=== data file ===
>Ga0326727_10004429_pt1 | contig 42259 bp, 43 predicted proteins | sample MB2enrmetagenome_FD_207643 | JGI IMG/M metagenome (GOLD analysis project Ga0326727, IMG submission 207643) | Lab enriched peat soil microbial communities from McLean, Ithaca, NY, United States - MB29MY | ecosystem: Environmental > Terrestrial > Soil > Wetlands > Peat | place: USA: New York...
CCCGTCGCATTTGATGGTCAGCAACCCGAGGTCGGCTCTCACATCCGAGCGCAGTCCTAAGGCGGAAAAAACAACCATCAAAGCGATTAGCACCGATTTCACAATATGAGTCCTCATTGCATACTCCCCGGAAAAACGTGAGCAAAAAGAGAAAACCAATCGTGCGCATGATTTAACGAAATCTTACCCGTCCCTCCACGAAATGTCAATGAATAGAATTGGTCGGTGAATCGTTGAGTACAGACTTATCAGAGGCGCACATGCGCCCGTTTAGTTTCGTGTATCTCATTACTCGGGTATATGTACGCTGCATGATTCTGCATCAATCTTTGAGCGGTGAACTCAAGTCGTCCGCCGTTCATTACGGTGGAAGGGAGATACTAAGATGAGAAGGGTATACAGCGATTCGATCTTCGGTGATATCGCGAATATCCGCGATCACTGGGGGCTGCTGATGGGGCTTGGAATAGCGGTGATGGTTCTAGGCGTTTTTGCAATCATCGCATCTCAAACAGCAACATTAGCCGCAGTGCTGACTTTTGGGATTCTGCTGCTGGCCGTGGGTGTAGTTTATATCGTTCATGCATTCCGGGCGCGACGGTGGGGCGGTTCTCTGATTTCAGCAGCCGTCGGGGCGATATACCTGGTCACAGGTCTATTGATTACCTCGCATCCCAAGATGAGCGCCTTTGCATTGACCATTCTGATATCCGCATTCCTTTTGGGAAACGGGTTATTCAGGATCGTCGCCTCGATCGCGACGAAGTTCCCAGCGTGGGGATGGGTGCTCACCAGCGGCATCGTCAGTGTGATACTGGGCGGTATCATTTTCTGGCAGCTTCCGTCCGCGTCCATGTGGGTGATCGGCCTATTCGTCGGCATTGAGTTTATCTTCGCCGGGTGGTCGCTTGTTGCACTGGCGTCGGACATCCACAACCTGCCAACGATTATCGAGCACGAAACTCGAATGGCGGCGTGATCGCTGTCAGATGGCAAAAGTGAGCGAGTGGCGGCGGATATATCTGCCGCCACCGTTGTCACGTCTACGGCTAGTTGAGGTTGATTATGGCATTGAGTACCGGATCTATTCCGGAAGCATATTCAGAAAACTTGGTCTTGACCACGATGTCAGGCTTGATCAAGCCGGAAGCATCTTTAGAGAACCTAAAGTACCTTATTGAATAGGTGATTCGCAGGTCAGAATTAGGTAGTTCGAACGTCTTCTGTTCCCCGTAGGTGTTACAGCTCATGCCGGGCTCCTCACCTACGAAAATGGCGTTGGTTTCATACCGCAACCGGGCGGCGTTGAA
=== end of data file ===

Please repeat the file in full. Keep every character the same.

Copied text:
>Ga0326727_10004429_pt1 | contig 42259 bp, 43 predicted proteins | sample MB2enrmetagenome_FD_207643 | JGI IMG/M metagenome (GOLD analysis project Ga0326727, IMG submission 207643) | Lab enriched peat soil microbial communities from McLean, Ithaca, NY, United States - MB29MY | ecosystem: Environmental > Terrestrial > Soil > Wetlands > Peat | place: USA: New York...
CCCGTCGCATTTGATGGTCAGCAACCCGAGGTCGGCTCTCACATCCGAGCGCAGTCCTAAGGCGGAAAAAACAACCATCAAAGCGATTAGCACCGATTTCACAATATGAGTCCTCATTGCATACTCCCCGGAAAAACGTGAGCAAAAAGAGAAAACCAATCGTGCGCATGATTTAACGAAATCTTACCCGTCCCTCCACGAAATGTCAATGAATAGAATTGGTCGGTGAATCGTTGAGTACAGACTTATCAGAGGCGCACATGCGCCCGTTTAGTTTCGTGTATCTCATTACTCGGGTATATGTACGCTGCATGATTCTGCATCAATCTTTGAGCGGTGAACTCAAGTCGTCCGCCGTTCATTACGGTGGAAGGGAGATACTAAGATGAGAAGGGTATACAGCGATTCGATCTTCGGTGATATCGCGAATATCCGCGATCACTGGGGGCTGCTGATGGGGCTTGGAATAGCGGTGATGGTTCTAGGCGTTTTTGCAATCATCGCATCTCAAACAGCAACATTAGCCGCAGTGCTGACTTTTGGGATTCTGCTGCTGGCCGTGGGTGTAGTTTATATCGTTCATGCATTCCGGGCGCGACGGTGGGGCGGTTCTCTGATTTCAGCAGCCGTCGGGGCGATATACCTGGTCACAGGTCTATTGATTACCTCGCATCCCAAGATGAGCGCCTTTGCATTGACCATTCTGATATCCGCATTCCTTTTGGGAAACGGGTTATTCAGGATCGTCGCCTCGATCGCGACGAAGTTCCCAGCGTGGGGATGGGTGCTCACCAGCGGCATCGTCAGTGTGATACTGGGCGGTATCATTTTCTGGCAGCTTCCGTCCGCGTCCATGTGGGTGATCGGCCTATTCGTCGGCATTGAGTTTATCTTCGCCGGGTGGTCGCTTGTTGCACTGGCGTCGGACATCCACAACCTGCCAACGATTATCGAGCACGAAACTCGAATGGCGGCGTGATCGCTGTCAGATGGCAAAAGTGAGCGAGTGGCGGCGGATATATCTGCCGCCACCGTTGTCACGTCTACGGCTAGTTGAGGTTGATTATGGCATTGAGTACCGGATCTATTCCGGAAGCATATTCAGAAAACTTGGTCTTGACCACGATGTCAGGCTTGATCAAGCCGGAAGCATCTTTAGAGAACCTAAAGTACCTTATTGAATAGGTGATTCGCAGGTCAGAATTAGGTAGTTCGAACGTCTTCTGTTCCCCGTAGGTGTTACAGCTCATGCCGGGCTCCTCACCTACGAAAATGGCGTTGGTTTCATACCGCAACCGGGCGGCGTTGAA